I watched most of the Nintendo Direct preview of Xenoblade the other day, but I couldn’t quite tell how the combat is played out. Is it real time or turn based or a mix of both?
Combat runs in real time but uses turn-based style inputs. There are also some quick-time events that will help you land attacks, generate effects, etc. These are the circles you’ll see on screen with an A in the middle during a fight.
You aren’t expected to button mash or anything. You choose your target, position for your attacks and choose your type of attack. Positioning (if it’s like the first game) does matter as sometimes you gain bonuses for being behind or aside of an enemy while attacking. There will likely be more complexity added on top of that via chain attacks with your party and the fact that you’ve got the swords themselves acting as characters somehow too.
It’s likely to have elemental bonuses/weaknesses on weapons and armor too. Expect a really robust system that doesn’t rely on twitch reflexes to succeed.
Thanks a lot, Dave, that explains why I was having difficulty parsing how it worked from the video clips I watched. I wasn’t too interested in a button mashing game, so that sounds perfect for me.
Speaking of games I can’t really get a feel for based on what I’ve watched, is Fire Emblem Warriors more of a button masher, or is it more on the strategy side of things? It’s the latter I’m more interested in.
Sorry again for all these questions, but you guys in this thread have been awesome getting me up to speed in an ecosystem I haven’t been in since the 1980’s. A lot of reviews or comments online understandably assume a lot of familiarity with the franchises and it makes it hard for me to really get an idea of what they play like.
I think you’ll dig it.
Fire Emblem Warriors is a button mashing combo heavy game where that part of it is actually kind of easy while the strategy comes from deciding where to attack and how to use the troops given to you to meet the level’s objectives. It’s Dynasty Warriors with Fire Emblem characters (hence the “Warriors” title just like Hyrule Warriors). You get spectacular pyrotechnics with special attacks but it also has Fire Emblem’s individual character level ups, weapons triangle (swords -> axes -> spears), character relationships, and of course its setting and characters, too.
It’s actually a lot of fun. I got to play it recently at Complete In Box (local game store) and it looks fantastic and is a lot more cerebral than it might sound. The combat is rote button pushing that’s just plain easy for the most part. It’s all the stuff around it that makes it difficult and more strategic.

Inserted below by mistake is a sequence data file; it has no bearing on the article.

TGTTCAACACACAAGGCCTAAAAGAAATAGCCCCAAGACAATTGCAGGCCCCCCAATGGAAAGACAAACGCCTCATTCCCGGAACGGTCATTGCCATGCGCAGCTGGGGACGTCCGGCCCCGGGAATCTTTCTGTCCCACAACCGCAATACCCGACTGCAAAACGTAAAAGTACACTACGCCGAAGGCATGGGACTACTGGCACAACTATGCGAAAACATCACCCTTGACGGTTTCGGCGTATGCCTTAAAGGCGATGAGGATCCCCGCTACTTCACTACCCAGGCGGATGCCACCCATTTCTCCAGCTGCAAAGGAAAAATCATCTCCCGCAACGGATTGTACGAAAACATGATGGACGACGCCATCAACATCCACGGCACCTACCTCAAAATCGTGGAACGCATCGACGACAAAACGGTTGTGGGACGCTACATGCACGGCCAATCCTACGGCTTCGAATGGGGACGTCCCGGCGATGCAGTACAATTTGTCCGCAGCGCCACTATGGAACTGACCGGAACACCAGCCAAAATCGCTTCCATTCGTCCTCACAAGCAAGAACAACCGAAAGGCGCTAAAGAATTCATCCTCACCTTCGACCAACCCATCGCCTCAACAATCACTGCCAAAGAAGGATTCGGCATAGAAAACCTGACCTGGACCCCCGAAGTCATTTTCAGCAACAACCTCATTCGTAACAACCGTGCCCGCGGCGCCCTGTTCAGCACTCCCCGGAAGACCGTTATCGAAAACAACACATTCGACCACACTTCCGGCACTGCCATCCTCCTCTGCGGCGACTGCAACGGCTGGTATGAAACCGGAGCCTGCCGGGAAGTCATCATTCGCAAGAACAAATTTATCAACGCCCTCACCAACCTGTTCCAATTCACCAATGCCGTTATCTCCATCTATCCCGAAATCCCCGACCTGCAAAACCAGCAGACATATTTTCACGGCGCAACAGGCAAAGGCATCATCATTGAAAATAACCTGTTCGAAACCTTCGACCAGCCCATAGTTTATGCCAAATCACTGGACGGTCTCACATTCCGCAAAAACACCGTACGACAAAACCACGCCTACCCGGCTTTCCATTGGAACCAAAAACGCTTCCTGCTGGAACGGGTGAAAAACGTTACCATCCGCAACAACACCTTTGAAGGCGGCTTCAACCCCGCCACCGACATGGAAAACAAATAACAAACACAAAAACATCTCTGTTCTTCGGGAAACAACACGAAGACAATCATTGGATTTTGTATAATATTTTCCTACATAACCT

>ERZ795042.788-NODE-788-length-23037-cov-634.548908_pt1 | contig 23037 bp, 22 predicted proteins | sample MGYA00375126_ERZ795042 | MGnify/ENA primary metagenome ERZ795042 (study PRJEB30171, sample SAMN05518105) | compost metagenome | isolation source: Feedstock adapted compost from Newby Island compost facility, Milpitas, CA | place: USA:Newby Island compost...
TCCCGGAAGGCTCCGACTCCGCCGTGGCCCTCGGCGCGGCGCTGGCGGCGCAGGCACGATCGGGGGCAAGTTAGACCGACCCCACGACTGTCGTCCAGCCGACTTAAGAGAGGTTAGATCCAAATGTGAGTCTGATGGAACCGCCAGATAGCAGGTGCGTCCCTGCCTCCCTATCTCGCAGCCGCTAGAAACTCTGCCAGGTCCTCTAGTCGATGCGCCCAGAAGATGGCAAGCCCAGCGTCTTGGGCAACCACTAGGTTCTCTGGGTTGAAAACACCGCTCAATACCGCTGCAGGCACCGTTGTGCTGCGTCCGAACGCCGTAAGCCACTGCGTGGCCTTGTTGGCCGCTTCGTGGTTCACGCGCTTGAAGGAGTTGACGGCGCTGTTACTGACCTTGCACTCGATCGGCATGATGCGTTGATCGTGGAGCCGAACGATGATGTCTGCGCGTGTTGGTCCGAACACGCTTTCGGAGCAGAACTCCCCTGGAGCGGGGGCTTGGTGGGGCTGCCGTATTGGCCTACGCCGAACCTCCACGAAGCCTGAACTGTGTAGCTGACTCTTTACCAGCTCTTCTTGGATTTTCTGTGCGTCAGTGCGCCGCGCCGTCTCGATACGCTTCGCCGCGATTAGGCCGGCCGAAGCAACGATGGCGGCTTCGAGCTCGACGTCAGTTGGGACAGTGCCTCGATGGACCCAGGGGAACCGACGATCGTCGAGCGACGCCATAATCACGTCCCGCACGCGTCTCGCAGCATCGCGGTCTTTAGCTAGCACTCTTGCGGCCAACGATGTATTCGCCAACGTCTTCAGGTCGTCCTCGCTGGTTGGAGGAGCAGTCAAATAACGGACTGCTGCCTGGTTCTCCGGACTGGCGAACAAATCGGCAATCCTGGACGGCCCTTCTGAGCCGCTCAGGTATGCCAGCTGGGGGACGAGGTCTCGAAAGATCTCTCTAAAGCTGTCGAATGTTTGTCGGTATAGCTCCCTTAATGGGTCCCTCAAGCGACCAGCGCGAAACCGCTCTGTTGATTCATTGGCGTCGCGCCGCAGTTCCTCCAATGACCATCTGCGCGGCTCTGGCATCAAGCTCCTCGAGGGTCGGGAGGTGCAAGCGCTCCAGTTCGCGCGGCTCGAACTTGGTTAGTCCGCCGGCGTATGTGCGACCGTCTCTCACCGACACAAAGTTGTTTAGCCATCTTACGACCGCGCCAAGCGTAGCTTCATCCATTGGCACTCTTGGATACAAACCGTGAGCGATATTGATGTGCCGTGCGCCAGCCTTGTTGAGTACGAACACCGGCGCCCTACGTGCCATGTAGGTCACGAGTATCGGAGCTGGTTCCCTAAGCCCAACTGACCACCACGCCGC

There’s apparently a full-on turn-based strategy version of Fire Emblem rumored for next year, though.
In Xenoblade Chronicles 1 the general gist is that you ran up to an enemy and engaged combat. Once you did this you start auto-attacking and swinging automatically doing some damage every interval. You also had 8-10 abilities that you could kick off during battle, be they heals, buffs, debuffs, or special attacks. Some special attacks did bonus damage or bonus effects (like debuffs) if you were in a position in relation to the enemy (e.g. to the side of an enemy or behind). Each of these abilities either had a cooldown timer, or a charge counter (so you needed to get X amount of auto attack hits before you can do it again), so you aren’t spamming any of the abilities.
There was a lot of synergy between special attack types. You are playing as a party of 3-4 characters but you are only controlling one (though you can swap around). One character may have an ability to Topple an enemy (thus allowing you to use attacks that do more damage to toppled enemies), and another character will then have an ability to daze a toppled enemy (which has other benefits other than special daze related attacks).
So far from what I’ve seen XC2 combat seems to be doing the same high level concepts, just with a different take on the details of the implementation.
Hm. So I agree that Skyrim is a great fit. I’ve already bought it three times before, never finished it, and still am tempted to go for one more version.
But… Does this really generalize? Skyrim was released six years ago (to the week!). It was targeting a console with 256MB of memory, and delivered on a single DVD. That’s the best case for a Switch AAA port. It says nothing at all about how viable getting good ports of more modern games on the Switch will be. It’s just not easy to downscale these games; if it were, there would have been a much longer tail of 360/PS3 releases.
The other cases we have are:
- Doom, which honestly looked borderline unplayable in the Giant Bomb video. The fps was so uneven and the rendering so blurred that I was feeling motion sick just watching it. Yes, it’s a minor miracle they managed to stuff the full Doom on the Switch. But if even a minor miracle means ends up this bad, it seems unlikely that you’d get a stream of “easy” ports, done as a matter of course. These ports are are going to be grueling projects, and I have no idea of why other engines would end up with better results than idTech.